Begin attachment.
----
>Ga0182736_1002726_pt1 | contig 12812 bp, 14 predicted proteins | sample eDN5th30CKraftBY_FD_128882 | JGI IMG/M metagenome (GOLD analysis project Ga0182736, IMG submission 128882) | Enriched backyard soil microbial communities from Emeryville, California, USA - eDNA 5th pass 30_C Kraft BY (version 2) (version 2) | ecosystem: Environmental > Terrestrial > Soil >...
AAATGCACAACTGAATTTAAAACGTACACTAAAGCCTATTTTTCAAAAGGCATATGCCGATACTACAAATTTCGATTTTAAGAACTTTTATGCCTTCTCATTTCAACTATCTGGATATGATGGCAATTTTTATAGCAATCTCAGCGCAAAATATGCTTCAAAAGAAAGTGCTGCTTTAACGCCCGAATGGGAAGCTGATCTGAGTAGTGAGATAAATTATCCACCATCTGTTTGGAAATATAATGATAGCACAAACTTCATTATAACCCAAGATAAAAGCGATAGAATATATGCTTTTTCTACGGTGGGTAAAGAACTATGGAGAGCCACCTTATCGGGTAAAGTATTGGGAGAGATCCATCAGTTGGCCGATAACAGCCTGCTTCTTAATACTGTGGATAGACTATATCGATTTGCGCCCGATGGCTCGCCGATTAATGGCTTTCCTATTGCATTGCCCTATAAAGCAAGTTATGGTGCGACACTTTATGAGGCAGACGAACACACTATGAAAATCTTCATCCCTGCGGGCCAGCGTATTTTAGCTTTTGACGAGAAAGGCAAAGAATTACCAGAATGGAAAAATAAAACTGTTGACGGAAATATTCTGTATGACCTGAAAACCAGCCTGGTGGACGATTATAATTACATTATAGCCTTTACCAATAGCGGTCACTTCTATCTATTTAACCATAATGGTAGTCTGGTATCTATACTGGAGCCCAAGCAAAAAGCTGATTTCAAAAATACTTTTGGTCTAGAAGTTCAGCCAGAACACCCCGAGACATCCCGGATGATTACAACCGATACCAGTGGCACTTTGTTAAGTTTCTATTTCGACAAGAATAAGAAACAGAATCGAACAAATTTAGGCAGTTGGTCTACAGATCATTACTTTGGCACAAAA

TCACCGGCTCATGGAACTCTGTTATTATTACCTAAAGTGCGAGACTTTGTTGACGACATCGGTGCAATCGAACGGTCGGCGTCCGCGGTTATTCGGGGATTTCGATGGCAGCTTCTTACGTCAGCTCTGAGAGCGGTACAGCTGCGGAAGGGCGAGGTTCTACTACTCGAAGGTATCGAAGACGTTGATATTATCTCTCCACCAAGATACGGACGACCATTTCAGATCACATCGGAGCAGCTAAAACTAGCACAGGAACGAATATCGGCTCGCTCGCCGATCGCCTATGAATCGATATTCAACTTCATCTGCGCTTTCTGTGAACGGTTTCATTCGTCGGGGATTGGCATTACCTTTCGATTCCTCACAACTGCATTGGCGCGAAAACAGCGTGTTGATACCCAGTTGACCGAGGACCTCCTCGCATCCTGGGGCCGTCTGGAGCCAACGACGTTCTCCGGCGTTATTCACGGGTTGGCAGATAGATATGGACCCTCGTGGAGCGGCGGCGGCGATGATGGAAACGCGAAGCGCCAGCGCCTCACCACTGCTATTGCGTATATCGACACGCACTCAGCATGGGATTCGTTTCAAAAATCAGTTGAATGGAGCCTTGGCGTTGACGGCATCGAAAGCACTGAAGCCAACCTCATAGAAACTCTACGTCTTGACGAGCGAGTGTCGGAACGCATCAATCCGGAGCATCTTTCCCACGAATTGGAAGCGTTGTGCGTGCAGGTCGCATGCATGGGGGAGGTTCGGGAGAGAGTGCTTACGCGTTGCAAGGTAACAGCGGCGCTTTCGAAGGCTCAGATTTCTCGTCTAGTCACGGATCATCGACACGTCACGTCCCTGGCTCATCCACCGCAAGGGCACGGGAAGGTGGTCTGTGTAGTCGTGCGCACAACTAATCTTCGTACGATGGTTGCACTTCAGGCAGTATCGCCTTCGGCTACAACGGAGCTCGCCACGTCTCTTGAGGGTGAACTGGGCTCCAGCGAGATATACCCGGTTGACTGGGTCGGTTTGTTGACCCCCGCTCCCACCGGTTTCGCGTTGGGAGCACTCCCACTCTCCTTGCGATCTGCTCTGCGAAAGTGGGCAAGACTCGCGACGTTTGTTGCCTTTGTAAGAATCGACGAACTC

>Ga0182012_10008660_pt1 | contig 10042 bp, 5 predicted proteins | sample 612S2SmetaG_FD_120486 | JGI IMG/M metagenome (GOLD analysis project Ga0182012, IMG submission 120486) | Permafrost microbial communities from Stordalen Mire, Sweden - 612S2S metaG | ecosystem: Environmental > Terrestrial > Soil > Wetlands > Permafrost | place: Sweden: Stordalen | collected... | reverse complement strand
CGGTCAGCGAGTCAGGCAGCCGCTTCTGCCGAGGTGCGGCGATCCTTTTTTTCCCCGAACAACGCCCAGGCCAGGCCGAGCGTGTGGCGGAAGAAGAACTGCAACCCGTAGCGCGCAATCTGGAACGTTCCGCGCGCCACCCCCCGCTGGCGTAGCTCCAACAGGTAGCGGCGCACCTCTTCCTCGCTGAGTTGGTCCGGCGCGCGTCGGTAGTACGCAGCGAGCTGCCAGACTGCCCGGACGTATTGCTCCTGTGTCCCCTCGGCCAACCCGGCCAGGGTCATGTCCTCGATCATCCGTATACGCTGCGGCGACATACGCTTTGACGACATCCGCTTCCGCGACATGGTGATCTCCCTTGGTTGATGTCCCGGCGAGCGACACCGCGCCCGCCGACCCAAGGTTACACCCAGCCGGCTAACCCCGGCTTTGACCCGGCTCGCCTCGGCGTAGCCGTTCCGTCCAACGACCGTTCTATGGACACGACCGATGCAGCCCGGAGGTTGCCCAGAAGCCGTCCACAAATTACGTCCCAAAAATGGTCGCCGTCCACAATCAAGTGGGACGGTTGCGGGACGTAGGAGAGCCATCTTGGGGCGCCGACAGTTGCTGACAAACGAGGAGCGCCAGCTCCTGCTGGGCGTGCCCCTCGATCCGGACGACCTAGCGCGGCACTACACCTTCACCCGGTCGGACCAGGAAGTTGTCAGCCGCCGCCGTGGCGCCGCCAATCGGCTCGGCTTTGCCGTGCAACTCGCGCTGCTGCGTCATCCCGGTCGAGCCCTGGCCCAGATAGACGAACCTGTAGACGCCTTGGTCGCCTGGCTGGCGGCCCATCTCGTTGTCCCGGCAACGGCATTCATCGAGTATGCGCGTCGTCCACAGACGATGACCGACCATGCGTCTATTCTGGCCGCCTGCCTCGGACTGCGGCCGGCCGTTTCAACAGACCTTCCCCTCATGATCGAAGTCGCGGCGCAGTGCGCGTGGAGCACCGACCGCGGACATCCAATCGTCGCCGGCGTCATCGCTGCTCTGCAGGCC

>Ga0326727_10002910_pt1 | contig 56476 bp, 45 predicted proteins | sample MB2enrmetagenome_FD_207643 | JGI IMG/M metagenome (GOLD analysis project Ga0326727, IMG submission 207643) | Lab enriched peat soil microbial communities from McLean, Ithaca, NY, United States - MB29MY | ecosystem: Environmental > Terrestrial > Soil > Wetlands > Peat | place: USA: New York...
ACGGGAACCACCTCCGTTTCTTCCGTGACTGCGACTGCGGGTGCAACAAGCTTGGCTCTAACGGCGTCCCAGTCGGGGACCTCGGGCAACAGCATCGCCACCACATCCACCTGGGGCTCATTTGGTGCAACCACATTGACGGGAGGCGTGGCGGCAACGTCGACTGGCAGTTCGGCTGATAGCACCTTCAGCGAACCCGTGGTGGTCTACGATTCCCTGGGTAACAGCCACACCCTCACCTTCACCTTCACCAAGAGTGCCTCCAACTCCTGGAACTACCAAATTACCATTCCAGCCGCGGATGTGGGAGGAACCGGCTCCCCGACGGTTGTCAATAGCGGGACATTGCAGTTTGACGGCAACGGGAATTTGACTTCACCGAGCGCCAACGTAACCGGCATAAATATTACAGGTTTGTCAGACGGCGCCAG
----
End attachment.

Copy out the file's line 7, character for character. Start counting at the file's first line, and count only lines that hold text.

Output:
ACGGGAACCACCTCCGTTTCTTCCGTGACTGCGACTGCGGGTGCAACAAGCTTGGCTCTAACGGCGTCCCAGTCGGGGACCTCGGGCAACAGCATCGCCACCACATCCACCTGGGGCTCATTTGGTGCAACCACATTGACGGGAGGCGTGGCGGCAACGTCGACTGGCAGTTCGGCTGATAGCACCTTCAGCGAACCCGTGGTGGTCTACGATTCCCTGGGTAACAGCCACACCCTCACCTTCACCTTCACCAAGAGTGCCTCCAACTCCTGGAACTACCAAATTACCATTCCAGCCGCGGATGTGGGAGGAACCGGCTCCCCGACGGTTGTCAATAGCGGGACATTGCAGTTTGACGGCAACGGGAATTTGACTTCACCGAGCGCCAACGTAACCGGCATAAATATTACAGGTTTGTCAGACGGCGCCAG